Lawrence’s interest in “giving disregarded objects back some status” is presented in Bound, but this line of inquiry also extends to installations such as Swarm. Its most recent version appeared at the Glynn Vivian Gallery in Swansea, where Lawrence enjoyed the culmination of her first touring solo exhibition last year. A shipping crate tucked in the far corner of the room was the first indication that something deserved closer inspection. Peering behind and then above the decoy was a trail of carpet tacks; objects Sara Roberts in her catalogue essay for the exhibition notes are part of the “aesthetics of the everyday”. The tacks crawl up the wall and reappear around a small pipe jutting from the ceiling, suggesting a beginning somewhere deep inside the building. Amongst the metal tacks, one gold tack stands out, a queen capable of increasing her empire. Intellectually we know each tack is static, incapable of multiplication or flight. But emotionally it can be difficult to hold onto this reality. With a considerable amount of humour, the work suggests that this multiple is not only imperfect, but also capable of its own slightly unnerving continuation.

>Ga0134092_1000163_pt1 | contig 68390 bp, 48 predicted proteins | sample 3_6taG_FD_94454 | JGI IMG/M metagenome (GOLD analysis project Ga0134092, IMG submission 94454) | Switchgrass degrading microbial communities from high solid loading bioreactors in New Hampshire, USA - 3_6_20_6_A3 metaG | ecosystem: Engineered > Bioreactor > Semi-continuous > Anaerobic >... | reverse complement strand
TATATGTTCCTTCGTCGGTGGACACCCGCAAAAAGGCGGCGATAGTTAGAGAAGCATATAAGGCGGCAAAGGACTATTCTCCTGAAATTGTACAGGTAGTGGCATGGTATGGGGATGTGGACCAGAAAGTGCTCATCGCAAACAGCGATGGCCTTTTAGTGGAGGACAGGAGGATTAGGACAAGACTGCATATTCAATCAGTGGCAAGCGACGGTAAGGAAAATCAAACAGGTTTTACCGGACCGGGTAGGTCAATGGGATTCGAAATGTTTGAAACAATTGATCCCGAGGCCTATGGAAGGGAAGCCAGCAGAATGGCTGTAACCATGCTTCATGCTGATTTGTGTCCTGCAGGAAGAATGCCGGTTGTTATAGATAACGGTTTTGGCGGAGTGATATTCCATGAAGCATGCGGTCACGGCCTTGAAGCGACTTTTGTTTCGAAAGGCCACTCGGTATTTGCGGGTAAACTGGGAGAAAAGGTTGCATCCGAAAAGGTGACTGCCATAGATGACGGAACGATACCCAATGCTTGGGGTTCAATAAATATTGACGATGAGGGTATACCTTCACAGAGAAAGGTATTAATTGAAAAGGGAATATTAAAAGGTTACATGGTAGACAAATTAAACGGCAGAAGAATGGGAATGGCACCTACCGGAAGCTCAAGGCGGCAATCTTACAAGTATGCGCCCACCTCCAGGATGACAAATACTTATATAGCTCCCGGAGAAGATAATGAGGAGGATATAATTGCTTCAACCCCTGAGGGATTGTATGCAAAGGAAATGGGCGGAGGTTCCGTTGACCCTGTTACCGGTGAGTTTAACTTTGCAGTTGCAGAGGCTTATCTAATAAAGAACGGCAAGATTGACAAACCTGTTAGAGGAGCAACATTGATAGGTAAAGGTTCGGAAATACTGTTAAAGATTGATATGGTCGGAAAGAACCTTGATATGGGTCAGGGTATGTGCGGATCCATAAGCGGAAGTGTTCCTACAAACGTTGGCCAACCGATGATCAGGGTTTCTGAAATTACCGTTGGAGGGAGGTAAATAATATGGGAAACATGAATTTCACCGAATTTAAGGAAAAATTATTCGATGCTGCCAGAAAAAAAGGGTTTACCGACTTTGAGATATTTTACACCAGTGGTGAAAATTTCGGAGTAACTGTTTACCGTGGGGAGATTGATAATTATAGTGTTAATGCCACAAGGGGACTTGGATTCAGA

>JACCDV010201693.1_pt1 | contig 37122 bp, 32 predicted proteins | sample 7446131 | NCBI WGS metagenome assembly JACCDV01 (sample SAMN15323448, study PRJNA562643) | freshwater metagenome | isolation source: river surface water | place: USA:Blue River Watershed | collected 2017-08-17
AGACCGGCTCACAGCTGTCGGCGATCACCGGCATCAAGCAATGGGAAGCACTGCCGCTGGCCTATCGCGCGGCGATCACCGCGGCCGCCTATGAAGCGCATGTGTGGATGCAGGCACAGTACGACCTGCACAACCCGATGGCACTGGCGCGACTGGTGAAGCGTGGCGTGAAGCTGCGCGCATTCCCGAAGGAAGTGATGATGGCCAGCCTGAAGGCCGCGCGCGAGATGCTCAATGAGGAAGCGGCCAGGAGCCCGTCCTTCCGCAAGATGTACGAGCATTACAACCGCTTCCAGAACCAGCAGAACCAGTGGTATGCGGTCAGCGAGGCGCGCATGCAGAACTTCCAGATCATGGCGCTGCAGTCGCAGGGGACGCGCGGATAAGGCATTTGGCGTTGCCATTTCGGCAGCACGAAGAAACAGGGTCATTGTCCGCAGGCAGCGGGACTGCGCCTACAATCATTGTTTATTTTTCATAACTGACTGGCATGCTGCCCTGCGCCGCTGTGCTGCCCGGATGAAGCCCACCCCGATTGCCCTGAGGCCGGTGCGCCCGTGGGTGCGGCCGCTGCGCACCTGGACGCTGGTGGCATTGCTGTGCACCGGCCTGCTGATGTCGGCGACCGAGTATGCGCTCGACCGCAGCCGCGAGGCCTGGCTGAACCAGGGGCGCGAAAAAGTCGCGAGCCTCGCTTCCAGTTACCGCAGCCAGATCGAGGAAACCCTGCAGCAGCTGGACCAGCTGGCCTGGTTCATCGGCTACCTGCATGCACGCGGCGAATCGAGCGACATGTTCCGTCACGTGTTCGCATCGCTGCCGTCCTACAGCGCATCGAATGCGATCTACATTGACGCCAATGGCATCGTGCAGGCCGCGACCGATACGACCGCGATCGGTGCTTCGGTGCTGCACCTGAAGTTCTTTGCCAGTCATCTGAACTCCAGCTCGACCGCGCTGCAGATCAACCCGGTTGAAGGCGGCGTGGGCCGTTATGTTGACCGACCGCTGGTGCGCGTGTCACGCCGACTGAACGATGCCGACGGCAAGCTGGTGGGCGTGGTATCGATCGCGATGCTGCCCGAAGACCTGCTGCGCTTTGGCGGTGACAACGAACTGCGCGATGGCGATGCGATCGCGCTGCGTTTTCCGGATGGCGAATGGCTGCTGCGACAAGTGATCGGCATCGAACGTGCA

Site, in the final event, informs Lawrence’s every decision. “Where place does not directly inform making, the work remains incomplete until it is arranged and placed in its final showing space,” she concludes. Site is, of course, yet another multiple: impossible to replicate, and yet tempting to try.
Embroidery Magazine (May/June 2008: 22-25)